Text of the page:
For example, Swinburne rejects that idea of a God who is omnipotent in the sense that ‘God can do anything’.  God cannot make a married bachelor nor can God make a four-sided triangle, according to Swinburne.  So, belief in an ‘omnipotent’ God, where the believer understands this to mean that God can literally do anything, is an incoherent belief which ought to be rejected in Swinburne’s view.  Thus, Swinburne is an atheist, in that he rejects the existence of God, conceived of in terms of that very strong sense of ‘omnipotence’.

Swinburne also rejects the existence of God, where God is conceived of as being omnipotent in the sense that ‘God can do anything that it is logically possible for a person to do’.  It is logically possible for me to divorce my wife, but it is NOT logically possible for God to divorce my wife, at least not until AFTER he marries her (and it is also not clear that that would be possible).  So, no such God exists, according to Swinburne, for the idea of such a being is logically incoherent.  There are things that it is logically possible for some persons to do, that it is not logically possible for God to do (COT, p.154).

More importantly, Swinburne rejects the existence of God, where God is conceived of as being omniscient in the sense that ‘God knows everything that has ever happened and that ever will happen’.  Many people, including many Christian believers, believe in such a God.  But Swinburne asserts that these many devout Christian believers are mistaken, and that there is no such being.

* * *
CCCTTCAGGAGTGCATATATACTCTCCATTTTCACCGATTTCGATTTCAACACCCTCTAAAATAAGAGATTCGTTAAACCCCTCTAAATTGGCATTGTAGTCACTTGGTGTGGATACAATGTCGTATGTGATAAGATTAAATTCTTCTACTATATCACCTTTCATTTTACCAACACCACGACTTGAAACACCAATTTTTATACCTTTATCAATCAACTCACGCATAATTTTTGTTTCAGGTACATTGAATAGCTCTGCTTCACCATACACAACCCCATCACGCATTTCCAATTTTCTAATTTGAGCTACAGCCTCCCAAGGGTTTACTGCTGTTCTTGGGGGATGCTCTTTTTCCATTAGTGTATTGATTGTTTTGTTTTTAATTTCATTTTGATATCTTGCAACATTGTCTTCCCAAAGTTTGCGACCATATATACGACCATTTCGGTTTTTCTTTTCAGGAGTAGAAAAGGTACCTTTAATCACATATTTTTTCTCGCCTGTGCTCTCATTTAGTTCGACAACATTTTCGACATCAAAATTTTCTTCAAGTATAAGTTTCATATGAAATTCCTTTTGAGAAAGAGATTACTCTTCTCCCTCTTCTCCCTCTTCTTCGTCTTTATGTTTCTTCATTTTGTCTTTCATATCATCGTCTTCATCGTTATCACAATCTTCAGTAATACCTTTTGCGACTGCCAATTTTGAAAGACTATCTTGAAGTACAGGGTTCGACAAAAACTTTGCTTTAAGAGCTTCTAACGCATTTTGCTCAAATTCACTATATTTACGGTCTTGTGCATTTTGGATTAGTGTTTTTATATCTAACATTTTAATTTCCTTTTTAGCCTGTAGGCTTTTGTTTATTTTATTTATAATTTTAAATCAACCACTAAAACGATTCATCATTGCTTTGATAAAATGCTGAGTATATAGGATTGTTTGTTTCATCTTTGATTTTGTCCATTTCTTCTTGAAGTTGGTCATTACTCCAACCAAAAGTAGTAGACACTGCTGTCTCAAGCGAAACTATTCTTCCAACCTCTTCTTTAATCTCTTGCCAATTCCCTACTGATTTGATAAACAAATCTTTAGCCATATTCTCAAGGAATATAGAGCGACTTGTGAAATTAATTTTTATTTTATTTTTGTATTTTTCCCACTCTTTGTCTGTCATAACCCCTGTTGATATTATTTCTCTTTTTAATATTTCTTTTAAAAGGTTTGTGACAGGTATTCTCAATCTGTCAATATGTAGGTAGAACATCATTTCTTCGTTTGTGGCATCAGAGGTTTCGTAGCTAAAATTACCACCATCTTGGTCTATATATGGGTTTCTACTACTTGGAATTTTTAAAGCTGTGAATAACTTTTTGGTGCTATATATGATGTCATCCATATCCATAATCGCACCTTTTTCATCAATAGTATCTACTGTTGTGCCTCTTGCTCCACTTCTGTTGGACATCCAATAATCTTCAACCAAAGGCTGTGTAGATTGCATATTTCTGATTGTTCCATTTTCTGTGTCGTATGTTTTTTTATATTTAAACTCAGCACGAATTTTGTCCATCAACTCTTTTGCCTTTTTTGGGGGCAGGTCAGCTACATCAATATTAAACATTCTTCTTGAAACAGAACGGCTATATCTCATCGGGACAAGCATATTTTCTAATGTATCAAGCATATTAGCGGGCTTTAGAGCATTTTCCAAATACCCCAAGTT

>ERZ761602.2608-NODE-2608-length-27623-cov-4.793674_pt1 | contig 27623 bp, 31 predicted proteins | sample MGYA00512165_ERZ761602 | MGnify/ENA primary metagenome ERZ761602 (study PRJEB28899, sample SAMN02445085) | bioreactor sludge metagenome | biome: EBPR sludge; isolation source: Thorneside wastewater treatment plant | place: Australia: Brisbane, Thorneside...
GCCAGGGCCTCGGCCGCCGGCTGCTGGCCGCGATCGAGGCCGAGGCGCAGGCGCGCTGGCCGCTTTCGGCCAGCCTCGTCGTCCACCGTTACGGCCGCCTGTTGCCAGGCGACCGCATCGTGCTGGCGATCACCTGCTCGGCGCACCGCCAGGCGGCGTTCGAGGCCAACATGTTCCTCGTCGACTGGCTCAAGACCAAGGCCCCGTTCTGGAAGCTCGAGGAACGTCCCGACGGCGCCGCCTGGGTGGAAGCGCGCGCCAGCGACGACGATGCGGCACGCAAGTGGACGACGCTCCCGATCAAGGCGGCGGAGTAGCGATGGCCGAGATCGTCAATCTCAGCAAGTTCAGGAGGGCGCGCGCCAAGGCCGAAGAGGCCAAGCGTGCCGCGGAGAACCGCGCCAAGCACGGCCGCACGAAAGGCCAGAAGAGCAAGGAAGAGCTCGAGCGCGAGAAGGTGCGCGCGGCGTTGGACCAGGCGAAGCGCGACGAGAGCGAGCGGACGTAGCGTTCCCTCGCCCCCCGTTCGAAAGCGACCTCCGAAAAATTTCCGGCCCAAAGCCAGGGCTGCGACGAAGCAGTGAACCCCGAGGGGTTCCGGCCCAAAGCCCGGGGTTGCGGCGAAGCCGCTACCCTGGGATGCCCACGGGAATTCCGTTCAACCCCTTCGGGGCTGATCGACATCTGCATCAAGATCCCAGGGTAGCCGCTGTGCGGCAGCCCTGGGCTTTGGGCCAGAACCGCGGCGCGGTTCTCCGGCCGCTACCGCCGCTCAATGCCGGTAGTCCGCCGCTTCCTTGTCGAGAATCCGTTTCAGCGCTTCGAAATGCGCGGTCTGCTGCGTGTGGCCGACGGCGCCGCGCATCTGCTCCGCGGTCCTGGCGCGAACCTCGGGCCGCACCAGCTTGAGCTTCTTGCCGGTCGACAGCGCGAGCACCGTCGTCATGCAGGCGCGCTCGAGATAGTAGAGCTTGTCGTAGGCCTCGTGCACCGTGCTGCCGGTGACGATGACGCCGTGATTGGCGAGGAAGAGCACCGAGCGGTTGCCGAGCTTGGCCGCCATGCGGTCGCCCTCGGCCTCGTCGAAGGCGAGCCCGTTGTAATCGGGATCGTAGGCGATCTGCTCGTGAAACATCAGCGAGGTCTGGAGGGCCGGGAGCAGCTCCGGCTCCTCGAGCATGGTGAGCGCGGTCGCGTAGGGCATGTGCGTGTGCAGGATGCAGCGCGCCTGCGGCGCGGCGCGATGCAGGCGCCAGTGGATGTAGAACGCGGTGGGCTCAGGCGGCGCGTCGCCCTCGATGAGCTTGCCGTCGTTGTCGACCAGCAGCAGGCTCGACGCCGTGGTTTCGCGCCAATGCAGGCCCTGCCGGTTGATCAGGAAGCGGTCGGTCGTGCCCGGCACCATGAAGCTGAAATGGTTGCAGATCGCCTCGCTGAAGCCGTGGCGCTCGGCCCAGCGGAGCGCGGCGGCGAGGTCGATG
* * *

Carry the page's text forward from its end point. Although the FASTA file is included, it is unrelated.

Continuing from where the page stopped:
God is a perfectly free person, according to Swinburne, and a perfectly free person cannot know with certainty what actions he/she will choose to do in the future (COT, p. 177).   Perfect knowledge of the future is logically incompatible with perfect freedom; therefore, it is logically impossible for God to both be perfectly free and for God to also have perfect knowledge of the future.

God must either be perfectly free and have imperfect knowledge of the future, or else God has perfect knowledge of the future and does NOT have perfect freedom.  Thus, Christians who believe in a God who is both perfectly free and who has perfect knowledge of the future believe in a God who not only does not exist, but they believe in a God who cannot possibly exist, because they believe in the existence of a being with attributes that are logically contradictory.

Swinburne also denies the existence of God conceived of as a person who exists outside of time, contrary to the view of many Christian theologians:

Most of the great Christian theologians from Augustine to Aquinas taught that God is timeless. (The Coherence of Theism, revised edition, p.223)

Not only is this conception of God impossible to reconcile with the common Christian belief that God interacts with human beings, responding to prayers and requests for forgiveness, but the idea of a person who exists outside of time is logically incoherent (COT, p.228-229).  This idea requires that God observe my actions today simultaneously with observing my actions tomorrow, but that means that today is simultaneous with tomorrow, which is incoherent (COT, p.228). There can be no such being.  Yet many Christians, including many great Christian philosophers and theologians have believed in such a God.